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Systematizing Google Ads

Kyle: Hello, and welcome to the Google Ads Strategy Show. I’m your host, Kyle Sulerud. And today I’m going to be talking with Mike Lannen, who is the founder of an agency called Eternity. And I guess that hasn’t always been the name. Well, let me let Mike get into that. Mike, tell me about your company, what you do and how it has evolved over the years. And of course, welcome to the show.

Mike:  Thanks, Kyle. Yeah, thanks very much for having me. We have gone through a couple of changes over the years. I am the founder like you said, started the company about 20 years ago, in my college dorm room. And back then, I was just known as Eternity Web Development. That was our core focus on the business: just website development, website design. That was really even Google in its infancy, the web in its infancy back then. And in the past 5 or 6 years, I started diving deeper into digital marketing and switched our name really down to just Eternity, so it wasn’t so pigeonholed.

Kyle:  Got it, and the website is

Mike:  That’s correct.

Kyle: Okay. So have you been involved with Google Ads since the beginning? Or has it been more recently that you’ve gotten more into that?

Mike:  I think most recently in the past five or six years, and I would say even more so in the past two years, primarily as clients asked us though, we, like I said, we started first and foremost as a web agency, just building really SEO-friendly, custom-built websites, and just stayed out of the Google Ads side of things and would either align ourselves with a partner, or just say, “Hey, we don’t do that. But if you go find a PPC partner, we’ll work with them and implement all the tags”.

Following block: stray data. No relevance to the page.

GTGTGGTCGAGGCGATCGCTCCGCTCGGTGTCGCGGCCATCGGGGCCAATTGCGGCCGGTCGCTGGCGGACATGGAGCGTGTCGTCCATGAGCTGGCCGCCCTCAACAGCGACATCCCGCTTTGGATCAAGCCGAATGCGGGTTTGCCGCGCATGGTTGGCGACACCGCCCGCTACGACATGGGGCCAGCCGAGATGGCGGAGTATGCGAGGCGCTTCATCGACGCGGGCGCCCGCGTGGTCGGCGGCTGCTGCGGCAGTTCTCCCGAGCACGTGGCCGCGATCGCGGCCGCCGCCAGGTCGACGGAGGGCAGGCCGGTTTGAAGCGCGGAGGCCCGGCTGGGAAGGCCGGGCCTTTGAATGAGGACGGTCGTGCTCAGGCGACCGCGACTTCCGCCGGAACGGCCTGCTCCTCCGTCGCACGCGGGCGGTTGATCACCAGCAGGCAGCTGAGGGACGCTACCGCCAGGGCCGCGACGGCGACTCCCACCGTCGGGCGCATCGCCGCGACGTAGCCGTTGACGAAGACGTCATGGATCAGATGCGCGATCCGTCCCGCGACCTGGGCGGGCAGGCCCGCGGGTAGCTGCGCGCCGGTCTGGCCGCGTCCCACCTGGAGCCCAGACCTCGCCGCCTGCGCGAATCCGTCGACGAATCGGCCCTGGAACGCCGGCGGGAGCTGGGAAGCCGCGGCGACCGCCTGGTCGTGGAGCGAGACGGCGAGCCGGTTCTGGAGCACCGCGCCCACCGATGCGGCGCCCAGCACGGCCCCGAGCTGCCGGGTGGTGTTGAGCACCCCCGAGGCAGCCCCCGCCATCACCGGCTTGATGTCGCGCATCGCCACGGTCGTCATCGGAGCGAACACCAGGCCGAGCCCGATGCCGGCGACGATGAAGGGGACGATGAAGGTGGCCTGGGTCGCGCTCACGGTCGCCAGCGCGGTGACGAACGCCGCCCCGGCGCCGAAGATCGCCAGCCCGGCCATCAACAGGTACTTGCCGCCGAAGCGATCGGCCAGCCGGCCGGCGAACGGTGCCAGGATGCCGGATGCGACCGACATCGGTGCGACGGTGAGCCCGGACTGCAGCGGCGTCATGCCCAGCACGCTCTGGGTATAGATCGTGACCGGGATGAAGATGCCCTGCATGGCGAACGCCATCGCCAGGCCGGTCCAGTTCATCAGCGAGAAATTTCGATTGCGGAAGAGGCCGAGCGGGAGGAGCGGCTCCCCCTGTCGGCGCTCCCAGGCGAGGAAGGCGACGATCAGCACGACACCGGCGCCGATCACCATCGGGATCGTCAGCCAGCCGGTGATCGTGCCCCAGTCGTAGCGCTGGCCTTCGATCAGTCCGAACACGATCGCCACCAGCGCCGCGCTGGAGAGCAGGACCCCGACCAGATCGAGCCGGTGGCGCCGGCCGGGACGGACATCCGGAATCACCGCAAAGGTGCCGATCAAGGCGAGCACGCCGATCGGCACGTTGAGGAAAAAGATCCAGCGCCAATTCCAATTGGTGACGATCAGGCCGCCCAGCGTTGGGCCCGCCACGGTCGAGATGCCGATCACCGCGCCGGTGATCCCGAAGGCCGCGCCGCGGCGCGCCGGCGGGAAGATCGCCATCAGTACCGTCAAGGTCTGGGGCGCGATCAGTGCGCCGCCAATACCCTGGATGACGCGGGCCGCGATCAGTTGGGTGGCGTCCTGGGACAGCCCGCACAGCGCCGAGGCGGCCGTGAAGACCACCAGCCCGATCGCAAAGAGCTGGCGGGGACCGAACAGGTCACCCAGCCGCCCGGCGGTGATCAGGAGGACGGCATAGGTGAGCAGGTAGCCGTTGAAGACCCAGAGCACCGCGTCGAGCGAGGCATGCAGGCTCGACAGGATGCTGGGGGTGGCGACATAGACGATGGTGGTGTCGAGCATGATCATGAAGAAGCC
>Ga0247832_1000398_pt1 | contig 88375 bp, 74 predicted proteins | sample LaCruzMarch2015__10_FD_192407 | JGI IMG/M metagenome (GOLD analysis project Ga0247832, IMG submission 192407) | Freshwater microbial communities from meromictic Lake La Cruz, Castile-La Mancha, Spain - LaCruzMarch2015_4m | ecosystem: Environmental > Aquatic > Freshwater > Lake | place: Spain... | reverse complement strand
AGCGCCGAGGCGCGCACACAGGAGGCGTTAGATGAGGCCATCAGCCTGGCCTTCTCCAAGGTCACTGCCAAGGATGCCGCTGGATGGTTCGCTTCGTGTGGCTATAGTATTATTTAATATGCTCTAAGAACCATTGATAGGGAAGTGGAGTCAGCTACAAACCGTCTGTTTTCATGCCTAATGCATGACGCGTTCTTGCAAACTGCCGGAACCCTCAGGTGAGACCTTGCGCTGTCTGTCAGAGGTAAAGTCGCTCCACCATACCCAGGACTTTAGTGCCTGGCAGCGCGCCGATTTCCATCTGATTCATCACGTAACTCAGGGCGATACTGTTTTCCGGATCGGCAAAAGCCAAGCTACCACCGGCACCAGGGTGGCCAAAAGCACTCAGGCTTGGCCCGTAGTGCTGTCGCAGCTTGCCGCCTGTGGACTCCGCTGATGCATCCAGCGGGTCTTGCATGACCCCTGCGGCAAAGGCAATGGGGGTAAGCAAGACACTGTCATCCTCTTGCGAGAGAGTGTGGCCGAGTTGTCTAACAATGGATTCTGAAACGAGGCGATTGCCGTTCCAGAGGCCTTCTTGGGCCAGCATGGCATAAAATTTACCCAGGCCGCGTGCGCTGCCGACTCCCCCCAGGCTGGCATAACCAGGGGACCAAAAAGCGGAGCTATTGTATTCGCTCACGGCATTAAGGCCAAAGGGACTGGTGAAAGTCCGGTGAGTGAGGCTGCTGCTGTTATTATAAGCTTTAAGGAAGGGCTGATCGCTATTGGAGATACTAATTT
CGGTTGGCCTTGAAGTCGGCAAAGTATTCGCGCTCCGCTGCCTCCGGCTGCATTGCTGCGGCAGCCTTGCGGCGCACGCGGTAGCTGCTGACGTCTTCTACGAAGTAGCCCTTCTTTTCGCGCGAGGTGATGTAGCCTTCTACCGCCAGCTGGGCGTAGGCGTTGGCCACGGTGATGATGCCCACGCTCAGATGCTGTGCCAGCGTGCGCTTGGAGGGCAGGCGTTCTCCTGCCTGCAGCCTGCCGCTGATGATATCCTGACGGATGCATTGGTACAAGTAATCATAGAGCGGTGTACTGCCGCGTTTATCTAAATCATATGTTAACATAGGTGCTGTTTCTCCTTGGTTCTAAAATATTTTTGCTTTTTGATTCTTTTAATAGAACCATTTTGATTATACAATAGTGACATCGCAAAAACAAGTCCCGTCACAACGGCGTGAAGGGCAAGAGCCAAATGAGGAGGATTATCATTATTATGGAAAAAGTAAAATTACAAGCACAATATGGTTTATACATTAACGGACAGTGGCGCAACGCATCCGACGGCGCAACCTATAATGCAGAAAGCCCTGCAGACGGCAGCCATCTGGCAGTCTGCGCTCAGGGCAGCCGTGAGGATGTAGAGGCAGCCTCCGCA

Slowly but surely, we were involved indirectly with a lot of other agencies. And also slowly but surely got feedback from a lot of our clients that they weren’t really getting what they wanted out of that relationship with those other agencies. So we went through all the standard training and Google partner certifications. And now we just eat sleep and breathe that, and just about every website that we launched, now, we at least bring Google ads to the client’s attention and let them know that we can help them with it now or at some point in the future.

Kyle: Okay, so from what I gathered, (when you filled out a little while questionnaire before the show), you’re really big on systems. And it sounds like, you know, in business for 20 years, obviously, you have to have some systems. But it sounds like you had a really good handle on that before you really started doing Google ads. So I imagine that probably benefited you from day one, thinking about it in terms of systems and how can you turn this new service you’re offering into a system. Is that true? And can you walk me through how you looked at that? And how systems have really benefited what you’re doing with Google ads?